By Ronald K. Mc Kinley
Roseanne Barr, Presidential candidate for the Peace and Freedom party, spoke on September 22 at the Church in Ocean Park. Sponsored by the Venice chapter of the Peace and Freedom Party, the event drew a full hose of about 400 attendees.
Born Roseanne Cherrie Barr on November 3, 1952 to Jewish parents in Salt Lake City, Utah, she could only have been a comedienne. Barr’s parents kept their Jewish heritage a secret from their neighbors. Barr’s paternal grandfather changed his surname from Borisofsky to Barr upon entering the U.S. from Russia.
In 1970, when Barr was 18, she moved out by telling her parents she was going to visit a friend in Colorado for two weeks; she never returned. She did stand-up while in Colorado, doing gigs in Denver and other Colorado clubs.
She appeared on The Tonight Show in 1985. In 1987 her HBO special, The Roseanne Barr Show, earned her an American Comedy Award. She was offered the role of Peggy Bundy in Married with Children, but she turned it down.
The Cosby Show executive producers Marcy Carsey and Tom Werner hired Cosby writer Matt Williams to write a script about factory workers, and Roseanne Carter was born. The show premiered October 18, 1988. Barr won an Emmy, a Golden Globe, a Kids Choice Award, and three American Comedy Awards.
During the final two seasons in ’96 and ’97, Barr earned $40 million; the only woman in show business earning more money was Oprah Winfrey.
Barr is the 2012 presidential nominee for the California-based Peace and Freedom Party.
She won the nomination the same day she was roasted by Comedy Central August 4. Her running mate is Cindy Lee Miller Sheehan, born July 10, 1957 in Inglewood, CA.
Barr announced her candidacy for presidential nomination of the Green Party earlier this year, but she lost to Jill Stein, a physician. Stein was a candidate for Governor of Massachusetts in 2002 and 2010 gubernatorial elections. Mitt Romney was elected Governor in 2002.
When I walked up the carpeted stairs to enter the church proper, a black woman greeted me. She was the only woman of color there. She placed a Barr for President sticker on my chest. She wore corn rolls and one afro puff, centered on the back of her head, and a tie-dyed caftan. I found out later that this was Cynthia Mc Kinney, former Georgia Congresswoman and first African-American woman to represent Georgia in the House, former Green Party presidential candidate.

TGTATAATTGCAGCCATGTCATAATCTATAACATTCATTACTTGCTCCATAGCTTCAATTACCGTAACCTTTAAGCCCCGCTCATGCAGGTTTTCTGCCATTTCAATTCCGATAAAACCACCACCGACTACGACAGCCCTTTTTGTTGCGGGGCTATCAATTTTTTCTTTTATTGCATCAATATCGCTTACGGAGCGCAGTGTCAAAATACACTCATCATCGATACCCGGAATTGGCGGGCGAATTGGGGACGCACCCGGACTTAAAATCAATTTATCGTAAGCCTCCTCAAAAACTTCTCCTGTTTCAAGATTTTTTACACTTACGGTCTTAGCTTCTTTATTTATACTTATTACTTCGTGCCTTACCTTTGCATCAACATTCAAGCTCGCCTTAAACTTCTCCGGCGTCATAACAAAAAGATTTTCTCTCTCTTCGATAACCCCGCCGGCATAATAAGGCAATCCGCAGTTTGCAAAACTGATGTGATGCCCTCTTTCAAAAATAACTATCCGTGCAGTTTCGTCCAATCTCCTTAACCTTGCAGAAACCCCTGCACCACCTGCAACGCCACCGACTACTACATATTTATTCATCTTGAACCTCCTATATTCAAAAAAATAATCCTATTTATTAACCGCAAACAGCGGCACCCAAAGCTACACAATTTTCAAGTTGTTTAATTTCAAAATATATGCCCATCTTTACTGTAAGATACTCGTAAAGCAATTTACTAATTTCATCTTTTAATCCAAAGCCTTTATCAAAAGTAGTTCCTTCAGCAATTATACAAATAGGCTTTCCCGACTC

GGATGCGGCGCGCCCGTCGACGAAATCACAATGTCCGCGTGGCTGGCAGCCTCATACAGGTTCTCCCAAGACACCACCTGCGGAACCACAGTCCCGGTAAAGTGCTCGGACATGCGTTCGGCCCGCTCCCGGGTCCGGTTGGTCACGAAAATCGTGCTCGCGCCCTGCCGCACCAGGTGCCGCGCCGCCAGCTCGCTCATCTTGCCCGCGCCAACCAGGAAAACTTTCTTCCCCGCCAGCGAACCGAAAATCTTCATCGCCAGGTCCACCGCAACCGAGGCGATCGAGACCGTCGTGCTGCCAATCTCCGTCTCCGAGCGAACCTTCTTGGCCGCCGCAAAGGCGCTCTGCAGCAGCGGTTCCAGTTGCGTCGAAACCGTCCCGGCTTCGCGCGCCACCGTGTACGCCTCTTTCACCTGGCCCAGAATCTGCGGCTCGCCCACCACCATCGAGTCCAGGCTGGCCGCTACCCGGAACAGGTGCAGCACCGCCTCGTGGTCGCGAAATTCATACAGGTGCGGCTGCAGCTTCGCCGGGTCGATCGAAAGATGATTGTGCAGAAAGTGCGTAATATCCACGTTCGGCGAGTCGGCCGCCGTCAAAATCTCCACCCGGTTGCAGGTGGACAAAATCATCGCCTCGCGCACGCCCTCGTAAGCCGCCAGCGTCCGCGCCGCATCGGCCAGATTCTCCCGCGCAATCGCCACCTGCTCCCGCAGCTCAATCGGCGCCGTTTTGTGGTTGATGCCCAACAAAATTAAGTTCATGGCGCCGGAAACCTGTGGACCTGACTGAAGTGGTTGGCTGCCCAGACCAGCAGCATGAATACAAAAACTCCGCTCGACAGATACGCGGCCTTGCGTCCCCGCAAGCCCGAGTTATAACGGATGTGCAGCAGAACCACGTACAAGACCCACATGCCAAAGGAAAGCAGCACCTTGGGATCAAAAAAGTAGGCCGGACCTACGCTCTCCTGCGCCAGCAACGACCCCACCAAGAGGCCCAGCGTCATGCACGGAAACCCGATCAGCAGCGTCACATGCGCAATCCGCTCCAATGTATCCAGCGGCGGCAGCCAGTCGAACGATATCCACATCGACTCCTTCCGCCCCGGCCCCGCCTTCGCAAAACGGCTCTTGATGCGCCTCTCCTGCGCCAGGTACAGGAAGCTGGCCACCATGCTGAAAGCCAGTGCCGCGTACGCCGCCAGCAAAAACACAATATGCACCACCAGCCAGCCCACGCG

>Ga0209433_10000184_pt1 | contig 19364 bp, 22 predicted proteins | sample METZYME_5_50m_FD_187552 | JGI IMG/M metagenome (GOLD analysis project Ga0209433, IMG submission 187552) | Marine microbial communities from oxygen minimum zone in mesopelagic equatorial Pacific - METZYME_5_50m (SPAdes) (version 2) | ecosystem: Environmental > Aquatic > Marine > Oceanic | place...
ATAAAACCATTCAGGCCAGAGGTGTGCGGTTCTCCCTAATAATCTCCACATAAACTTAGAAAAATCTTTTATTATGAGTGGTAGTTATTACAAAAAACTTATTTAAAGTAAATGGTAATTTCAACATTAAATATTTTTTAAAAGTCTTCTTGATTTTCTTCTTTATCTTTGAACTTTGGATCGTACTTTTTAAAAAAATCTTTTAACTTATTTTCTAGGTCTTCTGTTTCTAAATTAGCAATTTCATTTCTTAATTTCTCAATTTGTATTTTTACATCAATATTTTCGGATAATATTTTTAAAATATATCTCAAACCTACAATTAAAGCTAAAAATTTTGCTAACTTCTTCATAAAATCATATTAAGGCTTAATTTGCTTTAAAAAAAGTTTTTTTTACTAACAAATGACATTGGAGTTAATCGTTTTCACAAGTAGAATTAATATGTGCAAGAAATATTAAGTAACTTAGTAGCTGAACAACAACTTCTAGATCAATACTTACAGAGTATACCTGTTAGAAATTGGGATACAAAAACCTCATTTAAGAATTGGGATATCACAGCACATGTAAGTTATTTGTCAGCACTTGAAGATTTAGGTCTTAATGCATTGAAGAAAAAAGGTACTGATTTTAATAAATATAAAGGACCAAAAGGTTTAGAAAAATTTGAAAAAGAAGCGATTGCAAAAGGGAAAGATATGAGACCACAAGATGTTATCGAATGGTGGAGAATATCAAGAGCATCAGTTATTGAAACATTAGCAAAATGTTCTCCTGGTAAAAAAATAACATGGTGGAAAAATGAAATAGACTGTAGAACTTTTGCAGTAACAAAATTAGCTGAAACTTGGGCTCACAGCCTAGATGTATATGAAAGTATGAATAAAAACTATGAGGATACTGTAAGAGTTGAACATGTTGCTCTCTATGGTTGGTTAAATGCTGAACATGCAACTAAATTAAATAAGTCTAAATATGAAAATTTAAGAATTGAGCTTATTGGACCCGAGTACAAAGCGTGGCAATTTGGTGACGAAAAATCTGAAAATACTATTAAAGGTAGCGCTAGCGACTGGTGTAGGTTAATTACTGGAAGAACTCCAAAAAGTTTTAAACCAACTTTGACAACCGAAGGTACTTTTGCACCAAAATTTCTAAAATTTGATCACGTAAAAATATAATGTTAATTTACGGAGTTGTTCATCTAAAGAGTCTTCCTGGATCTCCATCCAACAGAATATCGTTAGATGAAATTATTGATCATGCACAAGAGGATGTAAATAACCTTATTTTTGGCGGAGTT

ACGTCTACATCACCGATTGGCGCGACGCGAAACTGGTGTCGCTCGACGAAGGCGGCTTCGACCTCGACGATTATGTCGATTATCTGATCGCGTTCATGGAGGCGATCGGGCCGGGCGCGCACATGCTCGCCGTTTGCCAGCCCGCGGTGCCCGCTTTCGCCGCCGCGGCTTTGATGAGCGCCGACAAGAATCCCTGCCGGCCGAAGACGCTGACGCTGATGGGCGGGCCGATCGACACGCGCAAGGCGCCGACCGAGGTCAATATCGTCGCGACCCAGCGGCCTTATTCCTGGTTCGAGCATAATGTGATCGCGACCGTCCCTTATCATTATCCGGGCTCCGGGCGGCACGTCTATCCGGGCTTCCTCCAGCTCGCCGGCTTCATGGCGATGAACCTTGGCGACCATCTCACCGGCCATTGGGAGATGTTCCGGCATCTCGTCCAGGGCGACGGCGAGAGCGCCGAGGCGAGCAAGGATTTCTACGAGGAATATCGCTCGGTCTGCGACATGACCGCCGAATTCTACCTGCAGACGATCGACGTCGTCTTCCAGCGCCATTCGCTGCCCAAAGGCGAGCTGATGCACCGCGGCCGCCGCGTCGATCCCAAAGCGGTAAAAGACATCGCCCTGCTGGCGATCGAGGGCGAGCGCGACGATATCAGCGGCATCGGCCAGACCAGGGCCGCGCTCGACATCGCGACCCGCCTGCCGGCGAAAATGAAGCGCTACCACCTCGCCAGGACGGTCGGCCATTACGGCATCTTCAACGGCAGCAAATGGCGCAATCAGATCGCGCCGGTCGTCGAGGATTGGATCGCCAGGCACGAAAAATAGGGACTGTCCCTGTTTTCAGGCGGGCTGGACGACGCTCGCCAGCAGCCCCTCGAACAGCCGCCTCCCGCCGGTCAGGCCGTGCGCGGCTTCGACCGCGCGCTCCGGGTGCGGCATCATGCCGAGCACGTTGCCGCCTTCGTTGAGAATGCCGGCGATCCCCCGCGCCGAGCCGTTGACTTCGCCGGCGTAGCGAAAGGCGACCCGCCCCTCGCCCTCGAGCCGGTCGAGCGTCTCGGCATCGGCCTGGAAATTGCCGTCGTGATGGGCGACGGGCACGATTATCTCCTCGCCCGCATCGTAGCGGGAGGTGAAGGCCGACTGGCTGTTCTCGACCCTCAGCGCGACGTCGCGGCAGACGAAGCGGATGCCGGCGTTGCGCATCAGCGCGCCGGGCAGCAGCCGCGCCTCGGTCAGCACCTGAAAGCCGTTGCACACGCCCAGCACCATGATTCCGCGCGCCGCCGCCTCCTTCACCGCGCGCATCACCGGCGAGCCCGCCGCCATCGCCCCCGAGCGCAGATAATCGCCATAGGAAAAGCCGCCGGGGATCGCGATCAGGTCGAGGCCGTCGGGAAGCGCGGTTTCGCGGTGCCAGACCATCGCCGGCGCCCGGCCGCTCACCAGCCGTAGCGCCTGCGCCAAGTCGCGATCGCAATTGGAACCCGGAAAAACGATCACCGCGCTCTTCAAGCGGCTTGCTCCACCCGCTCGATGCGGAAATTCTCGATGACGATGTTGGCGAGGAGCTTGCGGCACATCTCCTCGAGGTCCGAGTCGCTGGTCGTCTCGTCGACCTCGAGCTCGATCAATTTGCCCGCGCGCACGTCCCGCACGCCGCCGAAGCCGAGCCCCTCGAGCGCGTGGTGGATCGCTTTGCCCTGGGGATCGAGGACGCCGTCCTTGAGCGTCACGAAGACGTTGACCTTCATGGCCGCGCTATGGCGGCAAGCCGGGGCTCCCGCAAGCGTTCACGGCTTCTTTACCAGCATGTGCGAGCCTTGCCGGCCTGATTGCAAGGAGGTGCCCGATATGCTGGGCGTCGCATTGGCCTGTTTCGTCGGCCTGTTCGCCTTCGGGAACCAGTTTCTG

The event began with the Venice songbird Suzy Williams. What a way to begin!
Williams wowed the audience. The third song she sang, Roseanne Barr None, was written by Williams, Brian Woodbury, and Brad Kay and is Barr’s official 2012 campaign song.
The lyrics were printed and passed out to the audience before-hand for a sing-a-long. Williams’s performance drew praise from Barr herself. Too bad if you missed this one. She is our treasure. She rocked.
Barr spoke about the need to remove the clowns from politics; she said she was the only true comedienne. She voiced what the people wanted to hear, but with humor.
Barr spoke of the fixed vote, the pentagon, and health care vs. health insurance, prison, and media military industrial complex. She spoke of how socialism is a bad word except when it’s for Wall Street.
She rallied against war, saying how the less privileged have to choose between war and prison. She also said that politics is the entertainment arm of the pentagon. She vowed to end the war on drugs, citing prohibition, the Volstead Act, and the lives and money wasted on enforcement.
She wants a vote not owned by the bankers, but change from the bottom up.
Barr sounds a lot like most third party candidates, and that is what America really needs. That is why she will not win. America badly needs a woman’s touch and a Ms. President. And I don’t mean for housework, unless you mean the House of Representatives.
It was a fun evening thanks to Barr and Williams. But the joke is on us. The state America is in, is not funny. November will tell if we are still the land of the free and the home of the brave.
Categories: Elections, Politics, Ronald McKinley
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